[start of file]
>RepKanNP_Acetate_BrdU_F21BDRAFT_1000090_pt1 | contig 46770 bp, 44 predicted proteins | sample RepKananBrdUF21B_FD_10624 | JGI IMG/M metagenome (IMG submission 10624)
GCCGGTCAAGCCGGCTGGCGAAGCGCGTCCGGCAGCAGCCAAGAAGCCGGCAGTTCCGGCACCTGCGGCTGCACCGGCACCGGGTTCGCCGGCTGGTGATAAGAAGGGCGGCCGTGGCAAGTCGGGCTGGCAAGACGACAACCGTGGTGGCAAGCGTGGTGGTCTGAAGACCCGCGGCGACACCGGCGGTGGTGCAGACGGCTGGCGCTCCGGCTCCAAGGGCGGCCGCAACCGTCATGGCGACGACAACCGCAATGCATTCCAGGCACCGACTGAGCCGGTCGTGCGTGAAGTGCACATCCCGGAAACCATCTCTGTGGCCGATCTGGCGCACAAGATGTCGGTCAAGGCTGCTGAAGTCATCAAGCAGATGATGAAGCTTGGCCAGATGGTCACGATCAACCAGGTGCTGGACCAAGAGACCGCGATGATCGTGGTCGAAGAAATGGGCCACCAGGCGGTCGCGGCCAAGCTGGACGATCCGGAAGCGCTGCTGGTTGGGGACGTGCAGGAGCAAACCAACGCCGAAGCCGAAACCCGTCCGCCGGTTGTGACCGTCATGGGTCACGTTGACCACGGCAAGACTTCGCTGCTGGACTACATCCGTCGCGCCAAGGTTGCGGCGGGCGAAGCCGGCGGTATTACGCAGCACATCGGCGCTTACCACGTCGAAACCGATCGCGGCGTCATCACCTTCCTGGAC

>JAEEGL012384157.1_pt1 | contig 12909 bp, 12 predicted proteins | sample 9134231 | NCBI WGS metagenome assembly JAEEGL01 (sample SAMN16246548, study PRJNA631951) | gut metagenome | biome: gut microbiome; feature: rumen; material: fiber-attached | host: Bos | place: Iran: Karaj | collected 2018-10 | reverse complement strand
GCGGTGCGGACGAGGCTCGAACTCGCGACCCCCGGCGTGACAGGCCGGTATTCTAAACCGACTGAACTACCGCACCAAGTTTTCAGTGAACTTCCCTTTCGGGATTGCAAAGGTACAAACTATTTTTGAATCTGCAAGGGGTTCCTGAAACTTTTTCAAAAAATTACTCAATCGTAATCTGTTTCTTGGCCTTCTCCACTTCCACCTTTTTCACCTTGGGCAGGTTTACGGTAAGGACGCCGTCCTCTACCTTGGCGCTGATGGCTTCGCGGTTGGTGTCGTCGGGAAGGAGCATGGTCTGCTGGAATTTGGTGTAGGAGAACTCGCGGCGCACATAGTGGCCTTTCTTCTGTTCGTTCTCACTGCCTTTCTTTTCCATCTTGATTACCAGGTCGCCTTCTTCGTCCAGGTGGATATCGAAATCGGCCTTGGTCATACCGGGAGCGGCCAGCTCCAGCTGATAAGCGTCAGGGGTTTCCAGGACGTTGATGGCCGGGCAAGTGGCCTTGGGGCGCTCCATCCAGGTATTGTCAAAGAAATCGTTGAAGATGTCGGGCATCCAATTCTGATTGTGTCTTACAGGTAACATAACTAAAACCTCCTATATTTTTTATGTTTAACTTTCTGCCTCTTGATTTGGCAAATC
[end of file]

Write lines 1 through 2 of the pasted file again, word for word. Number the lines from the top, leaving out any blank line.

>RepKanNP_Acetate_BrdU_F21BDRAFT_1000090_pt1 | contig 46770 bp, 44 predicted proteins | sample RepKananBrdUF21B_FD_10624 | JGI IMG/M metagenome (IMG submission 10624)
GCCGGTCAAGCCGGCTGGCGAAGCGCGTCCGGCAGCAGCCAAGAAGCCGGCAGTTCCGGCACCTGCGGCTGCACCGGCACCGGGTTCGCCGGCTGGTGATAAGAAGGGCGGCCGTGGCAAGTCGGGCTGGCAAGACGACAACCGTGGTGGCAAGCGTGGTGGTCTGAAGACCCGCGGCGACACCGGCGGTGGTGCAGACGGCTGGCGCTCCGGCTCCAAGGGCGGCCGCAACCGTCATGGCGACGACAACCGCAATGCATTCCAGGCACCGACTGAGCCGGTCGTGCGTGAAGTGCACATCCCGGAAACCATCTCTGTGGCCGATCTGGCGCACAAGATGTCGGTCAAGGCTGCTGAAGTCATCAAGCAGATGATGAAGCTTGGCCAGATGGTCACGATCAACCAGGTGCTGGACCAAGAGACCGCGATGATCGTGGTCGAAGAAATGGGCCACCAGGCGGTCGCGGCCAAGCTGGACGATCCGGAAGCGCTGCTGGTTGGGGACGTGCAGGAGCAAACCAACGCCGAAGCCGAAACCCGTCCGCCGGTTGTGACCGTCATGGGTCACGTTGACCACGGCAAGACTTCGCTGCTGGACTACATCCGTCGCGCCAAGGTTGCGGCGGGCGAAGCCGGCGGTATTACGCAGCACATCGGCGCTTACCACGTCGAAACCGATCGCGGCGTCATCACCTTCCTGGAC